Posted by Editor on 11/12/15
The revelations that Athletics in Russia is riddled with state-sanctioned doping and cover-ups is just the latest in the series of scandals that continues to hit sports. While many will profess to be shocked and appalled that Athletics is dirty, it is really no different from what we went through with football (soccer), cycling and, before that, figure skating judging scandals.
It is really very simple: if there is enough money, prestige or power (take your pick) on the line, then some individuals and organizations will cheat. Sometimes 'enough' is a ridiculously small level - witness the cheating by Masters age athletes in local participation events.
The fight to combat doping has also spiraled to extreme levels. Athletes are required to provide 24/7 notice of their whereabouts to anti-doping authorities, submit to testing at all sorts of hours, provide blood and urine samples, and allow the compilation of biological passports. If any employer or government agency tried to require this of its citizens, there would be an immediate uproar over the trampling of civil and legal rights.
But athletes do allow this to happen, all in the interests of clean sport, despite mounting evidence that it is only somewhat successful in catching cheaters. Ironically, the obsessive chase after cheaters can also result in the tainting of clean athletes who inadvertently use banned products, sometimes in such infinitesimal amounts that there is no possibility of performance enhancement.
The system is broken, and trying to fix it by increasingly draconian testing procedures, or threatening to ban entire countries from competing, just intensifies efforts to beat it. This fits the classic definition of insanity: Doing the same thing over and over, while hoping for a different outcome.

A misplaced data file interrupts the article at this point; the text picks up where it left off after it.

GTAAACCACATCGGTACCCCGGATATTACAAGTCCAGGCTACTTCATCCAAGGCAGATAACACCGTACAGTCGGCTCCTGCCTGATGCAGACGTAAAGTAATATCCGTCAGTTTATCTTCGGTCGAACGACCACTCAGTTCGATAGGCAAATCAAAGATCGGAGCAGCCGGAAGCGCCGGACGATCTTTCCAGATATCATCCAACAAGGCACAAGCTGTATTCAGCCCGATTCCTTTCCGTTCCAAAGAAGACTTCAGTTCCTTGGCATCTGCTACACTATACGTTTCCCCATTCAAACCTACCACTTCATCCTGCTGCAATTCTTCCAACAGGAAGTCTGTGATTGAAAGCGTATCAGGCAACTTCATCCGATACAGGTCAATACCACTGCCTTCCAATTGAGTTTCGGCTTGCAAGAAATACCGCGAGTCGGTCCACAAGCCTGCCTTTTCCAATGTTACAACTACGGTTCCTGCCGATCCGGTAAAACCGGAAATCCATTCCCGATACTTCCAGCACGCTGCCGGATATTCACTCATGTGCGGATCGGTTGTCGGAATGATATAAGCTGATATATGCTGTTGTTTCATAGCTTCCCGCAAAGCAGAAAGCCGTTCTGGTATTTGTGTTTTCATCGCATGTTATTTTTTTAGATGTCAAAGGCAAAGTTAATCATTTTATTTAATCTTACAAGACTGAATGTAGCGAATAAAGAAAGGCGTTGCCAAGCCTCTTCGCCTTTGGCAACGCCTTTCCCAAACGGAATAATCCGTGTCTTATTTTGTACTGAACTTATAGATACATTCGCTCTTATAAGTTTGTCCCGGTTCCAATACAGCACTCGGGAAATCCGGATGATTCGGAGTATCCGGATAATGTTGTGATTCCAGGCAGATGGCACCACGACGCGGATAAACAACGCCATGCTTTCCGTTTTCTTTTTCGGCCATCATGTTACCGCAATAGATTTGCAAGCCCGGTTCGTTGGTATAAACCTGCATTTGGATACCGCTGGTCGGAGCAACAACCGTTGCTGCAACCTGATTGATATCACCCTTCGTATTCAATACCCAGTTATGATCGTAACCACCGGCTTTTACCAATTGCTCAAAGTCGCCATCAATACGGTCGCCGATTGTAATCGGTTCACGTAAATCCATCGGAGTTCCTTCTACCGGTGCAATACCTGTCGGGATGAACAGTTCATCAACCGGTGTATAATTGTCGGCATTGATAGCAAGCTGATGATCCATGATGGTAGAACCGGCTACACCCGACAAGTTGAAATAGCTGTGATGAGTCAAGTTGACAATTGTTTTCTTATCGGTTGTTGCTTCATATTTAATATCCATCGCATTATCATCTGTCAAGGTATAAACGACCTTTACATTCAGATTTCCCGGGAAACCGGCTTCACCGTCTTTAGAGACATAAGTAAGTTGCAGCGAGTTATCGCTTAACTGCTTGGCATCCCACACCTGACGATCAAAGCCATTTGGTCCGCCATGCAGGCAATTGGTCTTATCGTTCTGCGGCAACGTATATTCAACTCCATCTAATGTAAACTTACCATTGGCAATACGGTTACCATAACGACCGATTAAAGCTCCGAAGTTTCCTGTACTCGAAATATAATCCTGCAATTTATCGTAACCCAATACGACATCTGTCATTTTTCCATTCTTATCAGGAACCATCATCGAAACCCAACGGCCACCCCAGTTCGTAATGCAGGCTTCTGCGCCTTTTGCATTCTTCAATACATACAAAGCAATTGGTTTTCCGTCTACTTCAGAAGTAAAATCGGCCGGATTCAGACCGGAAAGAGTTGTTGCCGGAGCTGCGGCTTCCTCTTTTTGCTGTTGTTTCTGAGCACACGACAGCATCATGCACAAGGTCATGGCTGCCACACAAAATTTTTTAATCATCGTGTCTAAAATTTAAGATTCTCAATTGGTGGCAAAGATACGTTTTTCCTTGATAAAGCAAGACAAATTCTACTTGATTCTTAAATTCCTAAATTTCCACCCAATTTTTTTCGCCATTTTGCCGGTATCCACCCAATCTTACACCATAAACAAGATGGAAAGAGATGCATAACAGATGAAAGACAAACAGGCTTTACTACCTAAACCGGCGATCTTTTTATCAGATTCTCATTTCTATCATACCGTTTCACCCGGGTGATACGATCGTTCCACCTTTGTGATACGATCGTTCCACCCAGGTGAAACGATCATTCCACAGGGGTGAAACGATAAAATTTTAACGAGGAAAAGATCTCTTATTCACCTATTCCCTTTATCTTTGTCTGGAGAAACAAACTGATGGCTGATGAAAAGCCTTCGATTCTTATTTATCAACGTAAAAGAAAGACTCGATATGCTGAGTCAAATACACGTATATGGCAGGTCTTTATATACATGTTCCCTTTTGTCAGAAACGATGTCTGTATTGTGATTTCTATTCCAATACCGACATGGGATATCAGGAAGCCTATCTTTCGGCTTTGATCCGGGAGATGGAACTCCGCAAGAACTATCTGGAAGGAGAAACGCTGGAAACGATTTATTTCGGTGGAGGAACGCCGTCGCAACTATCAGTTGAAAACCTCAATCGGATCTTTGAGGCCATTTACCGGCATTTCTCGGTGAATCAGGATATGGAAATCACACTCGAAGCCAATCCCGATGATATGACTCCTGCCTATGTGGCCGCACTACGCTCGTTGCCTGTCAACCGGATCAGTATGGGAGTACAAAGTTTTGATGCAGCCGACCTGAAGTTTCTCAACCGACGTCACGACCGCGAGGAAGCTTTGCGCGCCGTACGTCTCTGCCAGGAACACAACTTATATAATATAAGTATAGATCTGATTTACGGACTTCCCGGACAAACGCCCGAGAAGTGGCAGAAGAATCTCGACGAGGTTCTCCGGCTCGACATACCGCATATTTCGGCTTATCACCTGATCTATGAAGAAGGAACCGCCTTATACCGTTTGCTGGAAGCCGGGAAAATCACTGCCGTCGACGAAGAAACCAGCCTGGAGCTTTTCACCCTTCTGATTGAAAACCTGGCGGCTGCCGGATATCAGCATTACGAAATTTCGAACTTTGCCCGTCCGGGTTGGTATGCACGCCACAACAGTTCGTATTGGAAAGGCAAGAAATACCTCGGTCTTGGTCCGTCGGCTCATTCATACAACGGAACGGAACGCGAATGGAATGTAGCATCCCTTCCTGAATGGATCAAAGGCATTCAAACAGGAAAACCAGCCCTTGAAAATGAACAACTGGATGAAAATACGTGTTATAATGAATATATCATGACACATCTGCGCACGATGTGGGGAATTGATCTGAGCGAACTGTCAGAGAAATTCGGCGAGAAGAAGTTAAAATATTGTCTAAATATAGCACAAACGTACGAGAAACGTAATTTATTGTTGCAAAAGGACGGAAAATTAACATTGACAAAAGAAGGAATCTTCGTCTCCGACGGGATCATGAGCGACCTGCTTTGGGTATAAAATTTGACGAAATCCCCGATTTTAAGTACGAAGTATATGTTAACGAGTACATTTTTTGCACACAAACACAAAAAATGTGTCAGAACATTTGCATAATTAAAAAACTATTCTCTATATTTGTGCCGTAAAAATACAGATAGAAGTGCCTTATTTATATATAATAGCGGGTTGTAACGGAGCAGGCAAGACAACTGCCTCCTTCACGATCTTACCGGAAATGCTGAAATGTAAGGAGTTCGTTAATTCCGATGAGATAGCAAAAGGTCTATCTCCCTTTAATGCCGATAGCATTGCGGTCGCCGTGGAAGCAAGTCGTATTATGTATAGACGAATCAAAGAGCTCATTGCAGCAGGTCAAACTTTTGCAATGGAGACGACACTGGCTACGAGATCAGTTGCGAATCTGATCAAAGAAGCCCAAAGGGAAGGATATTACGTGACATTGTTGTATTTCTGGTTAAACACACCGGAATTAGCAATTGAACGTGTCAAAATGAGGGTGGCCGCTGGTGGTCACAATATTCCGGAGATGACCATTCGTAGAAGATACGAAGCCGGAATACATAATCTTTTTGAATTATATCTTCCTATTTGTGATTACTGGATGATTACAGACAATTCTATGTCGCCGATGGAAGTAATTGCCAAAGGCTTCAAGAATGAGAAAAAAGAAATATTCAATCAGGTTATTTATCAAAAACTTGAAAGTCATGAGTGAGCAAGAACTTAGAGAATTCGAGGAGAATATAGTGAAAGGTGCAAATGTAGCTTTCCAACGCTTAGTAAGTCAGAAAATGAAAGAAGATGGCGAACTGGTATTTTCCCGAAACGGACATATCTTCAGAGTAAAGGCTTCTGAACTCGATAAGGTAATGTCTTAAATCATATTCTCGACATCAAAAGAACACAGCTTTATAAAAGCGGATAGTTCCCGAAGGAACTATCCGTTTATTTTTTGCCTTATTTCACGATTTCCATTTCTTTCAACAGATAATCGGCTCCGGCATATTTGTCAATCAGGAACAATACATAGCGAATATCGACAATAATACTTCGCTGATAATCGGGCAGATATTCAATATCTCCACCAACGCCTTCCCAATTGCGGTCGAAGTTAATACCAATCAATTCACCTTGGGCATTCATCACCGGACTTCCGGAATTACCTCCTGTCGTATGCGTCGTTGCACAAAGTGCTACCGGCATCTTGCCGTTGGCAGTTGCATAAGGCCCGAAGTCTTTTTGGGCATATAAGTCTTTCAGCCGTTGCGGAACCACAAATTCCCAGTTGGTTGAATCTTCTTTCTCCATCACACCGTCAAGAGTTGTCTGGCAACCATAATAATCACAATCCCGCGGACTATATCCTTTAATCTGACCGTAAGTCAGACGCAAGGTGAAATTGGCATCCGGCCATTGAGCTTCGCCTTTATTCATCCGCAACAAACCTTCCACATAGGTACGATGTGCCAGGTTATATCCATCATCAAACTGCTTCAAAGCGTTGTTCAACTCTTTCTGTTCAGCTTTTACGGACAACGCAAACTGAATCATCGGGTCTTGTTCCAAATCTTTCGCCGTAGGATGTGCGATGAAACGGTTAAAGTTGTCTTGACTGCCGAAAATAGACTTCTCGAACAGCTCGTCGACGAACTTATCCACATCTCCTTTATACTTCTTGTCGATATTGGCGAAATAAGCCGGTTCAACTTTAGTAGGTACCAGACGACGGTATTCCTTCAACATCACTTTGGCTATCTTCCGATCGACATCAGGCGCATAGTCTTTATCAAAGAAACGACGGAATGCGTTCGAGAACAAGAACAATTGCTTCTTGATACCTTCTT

I'm not suggesting that we don't try to stop cheating; I firmly believe in fair and clean sport, plus the human carnage that would result from uncontrolled doping is horrible to contemplate.
However, the current system has fatal flaws, and we need to start a discussion on better ways to achieve the goal of fair and clean sport. It's time to think outside the box.
One example is the proposal by Oxford University ethicist Julian Savulescu for pragmatic doping controls. He argues that doping should be allowed 'within safe, measurable physiological parameters'. So, in his example, if a 50% hematocrit level is the healthy maximum, then what does it matter whether an athlete reaches the maximum healthy level by EPO, genetics, altitude training or hypoxic tent use? As long as the athlete doesn't engage in unhealthy practices and is medically supervised, allow them to use drugs as part of their training regime.
Testing for banned substances would be replaced by testing for the health of the athlete; are there unhealthy levels or types of drugs in their system, do they have organ damage (say, from too much steroid use), is their hematocrit level at an unhealthy level? If there is (from any cause), then the athlete can't compete.
It's an interesting idea. I'm not sure that I personally am in complete agreement with it, but we do need to start a dialogue on better ways to achieve a fair and level playing field. After all, that is the goal isn't it? Not what we don't want (doping), but rather what we do want (fair competition). Somehow, we have lost sight of that in the hunt for cheating.
You can read about Dr Savulescu's ideas: Doping: Russian Cheats or a Failed System?, Le Tour and Failure of Zero Tolerance: Time to Relax Doping Controls.
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